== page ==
Underwriting is an important part of the mortgage process in New Jersey. It’s also one of the most “mysterious” stages for first-time home buyers and borrowers. How does the mortgage underwriting process work in New Jersey? What should you, as a borrower, be doing during this stage? These are some of the common questions we’ll answer today.
Basic Steps in the Mortgage Process
To start with, let’s place underwriting into the broader context of the mortgage lending process. While this process can vary slightly from one borrower to the next, it usually follows a series of steps. Underwriting typically falls somewhere in the middle.
Here are the basic steps home buyers go through when getting a mortgage loan:
- The home buyer / borrower completes a loan application.
- The home buyer gets pre-approved for a certain loan amount.
- The buyer locates a suitable property and makes an offer to buy.
- The mortgage company orders an appraisal to determine the market value.
- A title search is performed to ensure there aren’t any liens or claims on the home.
- The mortgage loan file moves into the underwriting state, for a thorough review.
- The underwriter approves the loan, and the buyer moves on to the closing.
- The loan is funded at or near the closing day (sometimes a few days later).
So, getting back to the question at hand. What happens during the mortgage underwriting stage in New Jersey? What does the underwriter actually do, and what can you as a borrower expect during this time?
What Happens During the Underwriting Stage
There are several aspects to the underwriting process. The underwriter will review all documents to make sure they are complete. He or she will also perform some basic risk analysis. The goal here is to ensure that the borrower has the capacity to repay the loan, by looking at the borrower’s current financial situation.
In fact, the capacity (or ability) to repay the loan is one of the “four C’s” of mortgage underwriting:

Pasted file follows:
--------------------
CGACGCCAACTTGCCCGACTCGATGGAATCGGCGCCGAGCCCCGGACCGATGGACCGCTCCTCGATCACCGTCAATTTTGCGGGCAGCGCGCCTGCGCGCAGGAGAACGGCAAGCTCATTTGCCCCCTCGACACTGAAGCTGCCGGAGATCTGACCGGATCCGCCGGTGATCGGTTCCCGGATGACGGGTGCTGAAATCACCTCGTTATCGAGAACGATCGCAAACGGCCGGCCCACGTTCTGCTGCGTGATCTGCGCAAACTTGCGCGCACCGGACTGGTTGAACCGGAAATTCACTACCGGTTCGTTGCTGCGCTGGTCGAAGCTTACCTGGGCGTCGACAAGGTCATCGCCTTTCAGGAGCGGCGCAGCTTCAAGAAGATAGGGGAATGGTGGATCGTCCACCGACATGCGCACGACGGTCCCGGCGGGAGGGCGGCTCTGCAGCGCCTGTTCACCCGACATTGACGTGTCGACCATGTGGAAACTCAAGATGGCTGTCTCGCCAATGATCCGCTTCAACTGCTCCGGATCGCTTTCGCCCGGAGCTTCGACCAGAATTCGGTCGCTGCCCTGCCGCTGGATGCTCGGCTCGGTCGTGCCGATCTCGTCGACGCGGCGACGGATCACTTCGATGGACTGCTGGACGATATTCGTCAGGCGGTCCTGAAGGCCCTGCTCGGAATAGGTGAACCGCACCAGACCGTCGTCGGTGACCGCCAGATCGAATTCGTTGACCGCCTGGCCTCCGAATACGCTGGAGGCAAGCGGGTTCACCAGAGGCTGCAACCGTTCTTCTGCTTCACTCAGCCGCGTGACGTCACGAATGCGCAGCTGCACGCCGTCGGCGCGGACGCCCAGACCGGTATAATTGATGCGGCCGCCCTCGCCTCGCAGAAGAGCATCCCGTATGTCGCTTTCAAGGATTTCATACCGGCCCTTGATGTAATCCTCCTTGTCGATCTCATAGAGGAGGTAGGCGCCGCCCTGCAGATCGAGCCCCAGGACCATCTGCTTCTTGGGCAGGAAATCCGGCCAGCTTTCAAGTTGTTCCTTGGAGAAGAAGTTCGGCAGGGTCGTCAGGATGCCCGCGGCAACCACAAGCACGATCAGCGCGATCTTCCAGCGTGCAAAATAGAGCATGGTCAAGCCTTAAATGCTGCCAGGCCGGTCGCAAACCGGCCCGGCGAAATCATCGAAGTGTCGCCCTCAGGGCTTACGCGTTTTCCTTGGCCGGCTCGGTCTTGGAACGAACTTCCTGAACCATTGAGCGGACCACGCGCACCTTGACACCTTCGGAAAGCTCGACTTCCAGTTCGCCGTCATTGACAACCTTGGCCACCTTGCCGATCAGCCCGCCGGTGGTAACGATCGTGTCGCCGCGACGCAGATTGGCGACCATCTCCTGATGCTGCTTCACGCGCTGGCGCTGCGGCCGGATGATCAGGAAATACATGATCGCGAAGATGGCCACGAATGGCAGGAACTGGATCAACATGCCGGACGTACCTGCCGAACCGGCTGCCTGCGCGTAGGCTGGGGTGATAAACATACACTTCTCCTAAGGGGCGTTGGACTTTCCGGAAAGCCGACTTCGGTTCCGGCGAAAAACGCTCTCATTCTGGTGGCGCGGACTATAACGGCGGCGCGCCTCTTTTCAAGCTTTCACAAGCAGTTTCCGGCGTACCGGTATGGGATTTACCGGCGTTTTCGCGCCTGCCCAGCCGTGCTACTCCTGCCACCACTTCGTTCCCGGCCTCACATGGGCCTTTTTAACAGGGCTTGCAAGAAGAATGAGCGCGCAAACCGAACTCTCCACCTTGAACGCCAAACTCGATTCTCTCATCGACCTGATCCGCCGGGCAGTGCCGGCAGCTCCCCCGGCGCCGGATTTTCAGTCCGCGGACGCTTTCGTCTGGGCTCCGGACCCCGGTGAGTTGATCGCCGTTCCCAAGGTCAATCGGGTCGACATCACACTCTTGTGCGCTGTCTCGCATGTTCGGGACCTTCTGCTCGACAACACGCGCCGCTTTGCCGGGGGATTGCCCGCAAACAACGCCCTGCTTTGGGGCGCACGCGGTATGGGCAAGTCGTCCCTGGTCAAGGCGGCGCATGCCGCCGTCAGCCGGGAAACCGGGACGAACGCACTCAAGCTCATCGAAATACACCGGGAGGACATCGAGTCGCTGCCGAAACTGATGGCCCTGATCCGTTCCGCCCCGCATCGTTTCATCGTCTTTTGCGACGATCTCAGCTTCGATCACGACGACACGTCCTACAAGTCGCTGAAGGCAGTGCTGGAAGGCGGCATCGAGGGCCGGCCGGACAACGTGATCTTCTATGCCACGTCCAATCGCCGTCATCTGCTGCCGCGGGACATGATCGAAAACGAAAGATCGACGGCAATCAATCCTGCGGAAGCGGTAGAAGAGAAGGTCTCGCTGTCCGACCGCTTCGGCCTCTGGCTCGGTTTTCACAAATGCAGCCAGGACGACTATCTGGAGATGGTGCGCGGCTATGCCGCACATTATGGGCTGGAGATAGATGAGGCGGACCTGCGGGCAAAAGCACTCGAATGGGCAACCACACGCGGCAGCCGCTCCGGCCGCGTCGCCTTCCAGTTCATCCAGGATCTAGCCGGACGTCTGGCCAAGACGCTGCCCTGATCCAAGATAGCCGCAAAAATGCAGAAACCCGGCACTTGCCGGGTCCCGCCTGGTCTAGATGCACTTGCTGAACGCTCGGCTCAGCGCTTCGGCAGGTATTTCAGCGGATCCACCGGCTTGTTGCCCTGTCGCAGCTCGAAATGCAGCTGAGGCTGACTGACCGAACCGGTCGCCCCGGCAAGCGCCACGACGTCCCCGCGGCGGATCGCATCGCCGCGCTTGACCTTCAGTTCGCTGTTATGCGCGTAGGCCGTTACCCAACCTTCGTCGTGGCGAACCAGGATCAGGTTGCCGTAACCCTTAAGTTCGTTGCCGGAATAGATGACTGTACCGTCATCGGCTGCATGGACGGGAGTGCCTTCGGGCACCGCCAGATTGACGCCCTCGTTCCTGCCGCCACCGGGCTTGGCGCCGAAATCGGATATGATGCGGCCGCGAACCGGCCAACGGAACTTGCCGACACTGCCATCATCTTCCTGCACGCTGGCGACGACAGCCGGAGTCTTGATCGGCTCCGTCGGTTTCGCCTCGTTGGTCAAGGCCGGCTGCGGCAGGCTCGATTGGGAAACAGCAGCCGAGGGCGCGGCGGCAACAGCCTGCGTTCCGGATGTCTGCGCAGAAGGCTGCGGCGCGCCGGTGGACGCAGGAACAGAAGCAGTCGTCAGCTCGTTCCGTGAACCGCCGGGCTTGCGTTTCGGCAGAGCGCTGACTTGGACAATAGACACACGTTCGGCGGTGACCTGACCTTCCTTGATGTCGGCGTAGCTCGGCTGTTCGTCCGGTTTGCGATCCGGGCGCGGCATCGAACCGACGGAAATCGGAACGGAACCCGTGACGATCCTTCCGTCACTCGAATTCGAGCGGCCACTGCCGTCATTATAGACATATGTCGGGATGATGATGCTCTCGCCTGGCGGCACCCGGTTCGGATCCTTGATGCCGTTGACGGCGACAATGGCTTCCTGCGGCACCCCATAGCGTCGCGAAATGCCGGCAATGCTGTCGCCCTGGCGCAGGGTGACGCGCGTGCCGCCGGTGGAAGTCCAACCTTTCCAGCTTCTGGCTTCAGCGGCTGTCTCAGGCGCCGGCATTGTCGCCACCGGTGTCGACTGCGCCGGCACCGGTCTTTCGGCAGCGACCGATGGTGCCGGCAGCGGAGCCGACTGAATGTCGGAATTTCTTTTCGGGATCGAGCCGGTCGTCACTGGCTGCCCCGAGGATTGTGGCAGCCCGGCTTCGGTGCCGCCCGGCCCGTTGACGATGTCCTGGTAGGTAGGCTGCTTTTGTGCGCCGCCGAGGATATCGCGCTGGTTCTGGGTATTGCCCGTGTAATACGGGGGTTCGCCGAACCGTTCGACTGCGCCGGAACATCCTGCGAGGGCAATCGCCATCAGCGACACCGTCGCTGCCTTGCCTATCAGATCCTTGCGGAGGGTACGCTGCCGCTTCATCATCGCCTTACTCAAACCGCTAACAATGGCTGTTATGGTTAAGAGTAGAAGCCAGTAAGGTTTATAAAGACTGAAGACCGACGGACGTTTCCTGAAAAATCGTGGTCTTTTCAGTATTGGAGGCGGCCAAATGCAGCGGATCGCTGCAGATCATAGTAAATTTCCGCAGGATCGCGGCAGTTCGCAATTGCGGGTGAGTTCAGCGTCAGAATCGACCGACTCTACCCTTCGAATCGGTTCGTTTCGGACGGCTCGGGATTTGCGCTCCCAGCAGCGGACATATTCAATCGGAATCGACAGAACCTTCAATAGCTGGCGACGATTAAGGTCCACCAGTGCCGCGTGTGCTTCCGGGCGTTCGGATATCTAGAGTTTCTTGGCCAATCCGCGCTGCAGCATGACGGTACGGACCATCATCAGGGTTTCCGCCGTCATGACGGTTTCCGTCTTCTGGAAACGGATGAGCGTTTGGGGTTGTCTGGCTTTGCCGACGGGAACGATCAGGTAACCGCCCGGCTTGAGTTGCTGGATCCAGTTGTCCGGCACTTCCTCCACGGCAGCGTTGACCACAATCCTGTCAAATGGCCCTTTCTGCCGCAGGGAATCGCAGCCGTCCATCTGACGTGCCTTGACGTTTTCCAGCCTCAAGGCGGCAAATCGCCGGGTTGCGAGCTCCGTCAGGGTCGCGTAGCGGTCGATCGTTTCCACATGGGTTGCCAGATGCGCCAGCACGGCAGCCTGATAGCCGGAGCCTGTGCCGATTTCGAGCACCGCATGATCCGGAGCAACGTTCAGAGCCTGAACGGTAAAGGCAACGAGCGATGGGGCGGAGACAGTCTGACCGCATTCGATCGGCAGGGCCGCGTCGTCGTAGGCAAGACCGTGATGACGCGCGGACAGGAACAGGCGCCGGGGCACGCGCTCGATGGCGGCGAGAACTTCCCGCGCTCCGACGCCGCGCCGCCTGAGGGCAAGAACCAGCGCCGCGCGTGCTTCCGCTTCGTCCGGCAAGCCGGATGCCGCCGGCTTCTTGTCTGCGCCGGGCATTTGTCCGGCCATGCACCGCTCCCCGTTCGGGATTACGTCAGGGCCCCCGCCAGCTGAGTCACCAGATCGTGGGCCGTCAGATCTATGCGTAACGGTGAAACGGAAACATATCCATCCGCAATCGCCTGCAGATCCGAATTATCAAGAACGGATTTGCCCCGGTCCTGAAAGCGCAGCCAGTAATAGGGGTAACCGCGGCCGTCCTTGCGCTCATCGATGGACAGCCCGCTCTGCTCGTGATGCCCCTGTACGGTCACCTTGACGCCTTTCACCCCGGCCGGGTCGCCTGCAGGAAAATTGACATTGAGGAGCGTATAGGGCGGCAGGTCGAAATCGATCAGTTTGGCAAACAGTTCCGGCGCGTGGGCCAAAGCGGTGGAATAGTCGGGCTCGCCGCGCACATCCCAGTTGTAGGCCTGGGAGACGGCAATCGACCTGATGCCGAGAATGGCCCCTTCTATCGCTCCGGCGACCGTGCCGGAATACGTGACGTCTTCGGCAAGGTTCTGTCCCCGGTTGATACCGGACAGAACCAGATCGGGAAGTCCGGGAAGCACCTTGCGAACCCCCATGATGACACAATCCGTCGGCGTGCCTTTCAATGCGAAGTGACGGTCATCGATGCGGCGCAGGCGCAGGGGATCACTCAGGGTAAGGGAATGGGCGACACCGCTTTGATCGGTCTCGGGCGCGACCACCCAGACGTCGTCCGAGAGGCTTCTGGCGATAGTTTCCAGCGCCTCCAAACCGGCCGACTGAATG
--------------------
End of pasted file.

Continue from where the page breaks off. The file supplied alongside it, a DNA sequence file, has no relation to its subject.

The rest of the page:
- Capacity: Underwriters evaluate a mortgage applicant’s income, employment history, monthly debts and other factors to determine if the borrower has the ability to take on the monthly mortgage payments.
- Capital: In this context, capital refers to the borrower’s liquid assets (cash) as well as savings, investments, etc.
- Collateral: In a typical mortgage lending scenario, the home being purchased serves as collateral for the loan. So the mortgage underwriter will need to know the value of the property, as determined by the home appraisal.
- Credit: Your credit history and score are another important factor during the mortgage underwriting process in New Jersey. Your credit scores and reports show how you have borrowed and repaid money in the past.
As you can see, underwriters have a lot of things to look at when they review a home loan application. Fortunately, our underwriters are highly skilled and efficient. So they can complete this process in a timely manner, which helps to keep everything on track.
Additional Documents, Letters of Explanation, Etc.
Now you have some idea what a mortgage underwriter does when you apply for a home loan in New Jersey. But what about you? What can you, as a borrower, do during this process to help things stay on track for the closing? Communication is the key!
The underwriting process can vary from one borrower to the next, since there are so many “moving parts” involved. In some cases, all of the documentation will be in order and the borrower will sail right through the process. Other times, the underwriter might need additional documents to complete his or her evaluation.
Letters of explanation are a good example. Sometimes the mortgage underwriter will ask the borrower for a letter of explanation regarding a certain bank deposit, a large withdrawal, or similar items. By handling these requests in a timely fashion, you can help ensure that everything stays on track.